Long lines, language barriers & misleading info: A Super Tuesday sampler
High voter turnout was both a blessing and a curse on Super Tuesday. While more participation in elections gave civic advocates something to cheer about, long lines in two of the biggest states plus a wave of online disinformation left voting rights groups with a to-do list before the next primaries.
During the biggest day of voting in the Democratic presidential contest, hotlines operated in 11 languages by a coalition of progressive groups fielded more than 2,000 calls from voters expressing concern and confusion.
But as the polls started to close Tuesday evening, representatives of the so-called Election Protection coalition, led by the Lawyer's Committee for Civil Rights Under Law, told reporters they believe the primaries in all 14 states generally went off with few if any hitches.
Still, learning from reported problems will be "critical" in making sure the rest of the election season is similarly smooth, said Erica Bernal-Martinez, chief operating officer of the National Association of Latino Elected and Appointed Officials (NALEO) Action Fund, which ran a hotline in Spanish and English.
Michigan and five other states will vote Tuesday, the next contests in what's effectively become a nominating battle between former Vice President Joe Biden and Sen. Bernie Sanders of Vermont. Billionaire Michael Bloomberg ended his quest and endorsed Biden on Wednesday, while Sen. Elizabeth Warren of Massachusetts was contemplating her options after poor showings from coast to coast.
At least 12.6 million ballots were cast Tuesday and, with results still being tabulated in California and Maine, it was clear turnout exceeded the Democratic primary numbers four years ago in at least seven states. (Four states switched from caucuses in 2016, so a full comparison is not possible.)
These were the issues raised by the Election Protection team:
California: This was the first test of several new voting procedures in Los Angeles County, the most populous county in the country. Perhaps the biggest change was a switch from traditional precinct-sized polling stations to vote centers, allowing residents to vote at nearly 1,000 locations regardless of where in the county they live.
Staff at the vote centers also used more modern technology to check in voters and update their registration using ePollbooks, instead of printed voter rolls. New ballot marking devices, with a paper trail, were also introduced. Additionally, in all of California's 58 counties, this election was the first that allowed for early voting and same-day voter registration.
While the changes were intended to make voting easier and more accessible, they also slowed the process considerably — resulting in wait times as long as three hours. Voters were assured they'd be allowed to vote so long as they were in line by closing time, said Kathay Feng, executive director of Common Cause California.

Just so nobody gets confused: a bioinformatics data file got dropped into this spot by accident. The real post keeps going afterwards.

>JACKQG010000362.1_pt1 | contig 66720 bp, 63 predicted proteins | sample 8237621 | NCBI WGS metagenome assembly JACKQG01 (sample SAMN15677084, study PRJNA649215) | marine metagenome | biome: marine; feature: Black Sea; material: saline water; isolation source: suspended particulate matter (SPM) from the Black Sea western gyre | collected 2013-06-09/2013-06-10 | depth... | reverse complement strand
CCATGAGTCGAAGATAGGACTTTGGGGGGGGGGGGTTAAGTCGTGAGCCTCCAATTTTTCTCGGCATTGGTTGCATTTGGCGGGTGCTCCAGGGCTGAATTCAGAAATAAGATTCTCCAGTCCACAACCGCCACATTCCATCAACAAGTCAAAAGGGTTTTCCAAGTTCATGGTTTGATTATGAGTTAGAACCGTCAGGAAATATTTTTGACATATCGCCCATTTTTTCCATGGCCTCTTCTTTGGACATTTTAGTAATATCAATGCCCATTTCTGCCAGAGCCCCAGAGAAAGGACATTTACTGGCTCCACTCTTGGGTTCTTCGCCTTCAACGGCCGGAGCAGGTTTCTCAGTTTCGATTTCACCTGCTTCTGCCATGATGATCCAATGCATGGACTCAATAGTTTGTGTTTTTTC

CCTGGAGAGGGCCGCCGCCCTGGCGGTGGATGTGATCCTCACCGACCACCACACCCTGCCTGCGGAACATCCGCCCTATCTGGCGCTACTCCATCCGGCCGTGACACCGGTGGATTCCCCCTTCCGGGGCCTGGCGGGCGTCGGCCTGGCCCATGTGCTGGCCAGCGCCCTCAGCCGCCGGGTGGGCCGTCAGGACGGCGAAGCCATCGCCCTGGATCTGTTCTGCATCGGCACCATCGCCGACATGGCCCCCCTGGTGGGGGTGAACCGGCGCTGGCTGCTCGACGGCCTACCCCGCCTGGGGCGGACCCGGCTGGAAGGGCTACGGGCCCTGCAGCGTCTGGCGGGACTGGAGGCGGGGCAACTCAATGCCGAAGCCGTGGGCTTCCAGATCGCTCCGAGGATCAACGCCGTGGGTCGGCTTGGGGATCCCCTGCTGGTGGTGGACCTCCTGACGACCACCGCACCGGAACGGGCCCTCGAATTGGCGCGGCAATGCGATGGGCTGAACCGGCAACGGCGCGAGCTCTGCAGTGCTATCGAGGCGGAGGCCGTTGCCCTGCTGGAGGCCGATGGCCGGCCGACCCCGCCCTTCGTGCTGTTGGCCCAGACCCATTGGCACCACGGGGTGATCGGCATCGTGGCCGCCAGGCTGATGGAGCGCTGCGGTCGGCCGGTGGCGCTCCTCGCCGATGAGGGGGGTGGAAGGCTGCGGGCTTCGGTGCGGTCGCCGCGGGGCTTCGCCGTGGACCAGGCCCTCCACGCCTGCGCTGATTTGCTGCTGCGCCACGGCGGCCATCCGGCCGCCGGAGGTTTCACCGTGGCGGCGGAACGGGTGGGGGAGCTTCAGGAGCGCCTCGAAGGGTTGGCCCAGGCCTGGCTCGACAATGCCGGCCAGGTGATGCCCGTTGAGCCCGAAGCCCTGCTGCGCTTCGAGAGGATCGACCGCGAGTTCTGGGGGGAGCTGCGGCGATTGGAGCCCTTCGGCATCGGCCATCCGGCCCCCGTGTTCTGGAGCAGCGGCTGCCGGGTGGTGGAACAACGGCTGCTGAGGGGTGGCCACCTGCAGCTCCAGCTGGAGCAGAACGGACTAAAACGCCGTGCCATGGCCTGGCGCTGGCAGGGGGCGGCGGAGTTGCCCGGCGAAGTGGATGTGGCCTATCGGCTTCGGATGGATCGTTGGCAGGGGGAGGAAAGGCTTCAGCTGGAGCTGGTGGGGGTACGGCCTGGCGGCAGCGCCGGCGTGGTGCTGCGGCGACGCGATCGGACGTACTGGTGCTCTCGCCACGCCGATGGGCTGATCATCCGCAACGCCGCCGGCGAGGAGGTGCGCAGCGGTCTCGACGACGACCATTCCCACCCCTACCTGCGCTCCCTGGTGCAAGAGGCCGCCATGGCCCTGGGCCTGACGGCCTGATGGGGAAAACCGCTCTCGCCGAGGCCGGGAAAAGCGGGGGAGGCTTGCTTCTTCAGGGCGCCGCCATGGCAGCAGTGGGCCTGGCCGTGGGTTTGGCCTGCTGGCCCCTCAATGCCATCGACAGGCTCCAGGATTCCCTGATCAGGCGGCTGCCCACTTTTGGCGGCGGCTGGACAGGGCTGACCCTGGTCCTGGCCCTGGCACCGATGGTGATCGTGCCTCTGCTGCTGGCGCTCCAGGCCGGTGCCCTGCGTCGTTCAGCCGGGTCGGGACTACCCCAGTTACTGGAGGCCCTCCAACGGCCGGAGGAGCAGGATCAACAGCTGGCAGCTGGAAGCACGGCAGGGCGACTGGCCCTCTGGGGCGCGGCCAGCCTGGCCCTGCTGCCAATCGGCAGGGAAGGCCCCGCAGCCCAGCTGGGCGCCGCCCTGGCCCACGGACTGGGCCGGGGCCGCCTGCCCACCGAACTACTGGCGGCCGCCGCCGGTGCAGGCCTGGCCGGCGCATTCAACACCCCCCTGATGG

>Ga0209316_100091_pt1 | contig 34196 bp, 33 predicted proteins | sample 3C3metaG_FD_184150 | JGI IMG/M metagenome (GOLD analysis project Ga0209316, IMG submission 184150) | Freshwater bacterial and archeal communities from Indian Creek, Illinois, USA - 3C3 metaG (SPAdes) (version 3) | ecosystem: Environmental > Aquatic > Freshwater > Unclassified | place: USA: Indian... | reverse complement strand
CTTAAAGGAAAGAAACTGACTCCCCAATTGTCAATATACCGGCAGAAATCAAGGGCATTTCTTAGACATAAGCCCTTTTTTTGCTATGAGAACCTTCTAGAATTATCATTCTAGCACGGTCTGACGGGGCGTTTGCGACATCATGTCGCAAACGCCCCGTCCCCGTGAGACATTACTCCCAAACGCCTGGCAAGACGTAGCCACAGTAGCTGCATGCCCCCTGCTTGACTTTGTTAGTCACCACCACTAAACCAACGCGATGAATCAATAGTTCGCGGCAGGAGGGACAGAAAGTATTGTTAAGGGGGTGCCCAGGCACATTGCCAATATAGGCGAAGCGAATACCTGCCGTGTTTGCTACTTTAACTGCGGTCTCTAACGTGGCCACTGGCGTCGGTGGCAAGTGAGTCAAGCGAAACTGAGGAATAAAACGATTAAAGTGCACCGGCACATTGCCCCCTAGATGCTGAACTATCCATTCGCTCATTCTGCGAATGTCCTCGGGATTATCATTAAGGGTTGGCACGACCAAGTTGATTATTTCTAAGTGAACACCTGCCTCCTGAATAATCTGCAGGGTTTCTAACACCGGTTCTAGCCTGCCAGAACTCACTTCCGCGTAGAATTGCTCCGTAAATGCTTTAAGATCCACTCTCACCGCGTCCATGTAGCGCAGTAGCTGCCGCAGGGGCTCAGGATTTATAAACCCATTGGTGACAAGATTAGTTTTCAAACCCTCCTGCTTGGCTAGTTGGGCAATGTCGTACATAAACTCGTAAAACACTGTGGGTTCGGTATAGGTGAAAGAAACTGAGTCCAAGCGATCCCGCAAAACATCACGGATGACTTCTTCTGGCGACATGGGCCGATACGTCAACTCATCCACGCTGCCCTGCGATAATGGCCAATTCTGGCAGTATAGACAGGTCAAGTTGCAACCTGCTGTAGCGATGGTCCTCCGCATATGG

Texas: Thousands of voters were compelled to wait more than two hours after the polls closed before casting their ballots — the result of a turnout surge of as much as 50 percent from the Democratic contest in 2016, when 1.4 million ballots were cast.
Most of the delays were reported in precincts with college campuses and in the state's two biggest cities, Dallas and Houston. Voting in at least one precinct, at Texas Southern University, did not finish until 1:30 a.m. Still, there were no reports of problems connected to the state's decision to shutter dozens of smaller polling places in the last few years.
North Carolina: Two counties reported mishaps but state election officials were quick to respond, said Tomas Lopez, executive director of Democracy North Carolina.
In Winston-Salem, the state's fifth largest city, a precinct ran out of ballots and turned some voters away. And on the eastern side of the state, a precinct in the small town of Windsor had difficulty setting up a printer, which caused delays. As a result, the Board of Elections extended polling hours by at least 30 minutes in the two precincts.
Tennessee: Deadly tornadoes that swept across much of the state a few hours before the polls opened destroyed homes, claimed at least 24 lives and prevented at least 15 polling sites from operating in Nashville, the state's largest city.
The Lawyer's Committee filed a lawsuit in state court Tuesday hoping to force a reopening of the polls through Friday for voters in areas hardest hit by the storm. "There was simply no meaningful way for them to overcome the obstacles that stood between them and the polls," said the group's president, Kristen Clarke.
Disinformation: Instances were reported across all 14 states, mostly on social media.
Common Cause spokesman Jay Riestenberg said his group reached out to address confusion expressed by more than 200 voters on social media. They had been given incorrect information about voting procedures, including being told the wrong primary date and that they could cast ballots on Twitter or with a text message.
Common Cause has been in contact with the social media platforms, mainly Twitter, to flag content containing disinformation. The group marked dozens of posts for disinformation and within two hours Twitter had removed the content.
Non-English voting assistance: Hotline administrators reported several states lacked the proper resources to assist voters who are not English speakers. The reports came in to hotlines staffed not only in English but in Spanish, Arabic and eight Asian languages, but many polling sites did not have these language assistance capabilities.
NALEO's Bernal-Martinez said a surge of Latino voters, particularly in California and Texas, was held back a bit. Without enough Spanish-speaking volunteers at polling sites, she said, some voters were mistakenly asked to vote provisionally or simply were not given proper assistance.
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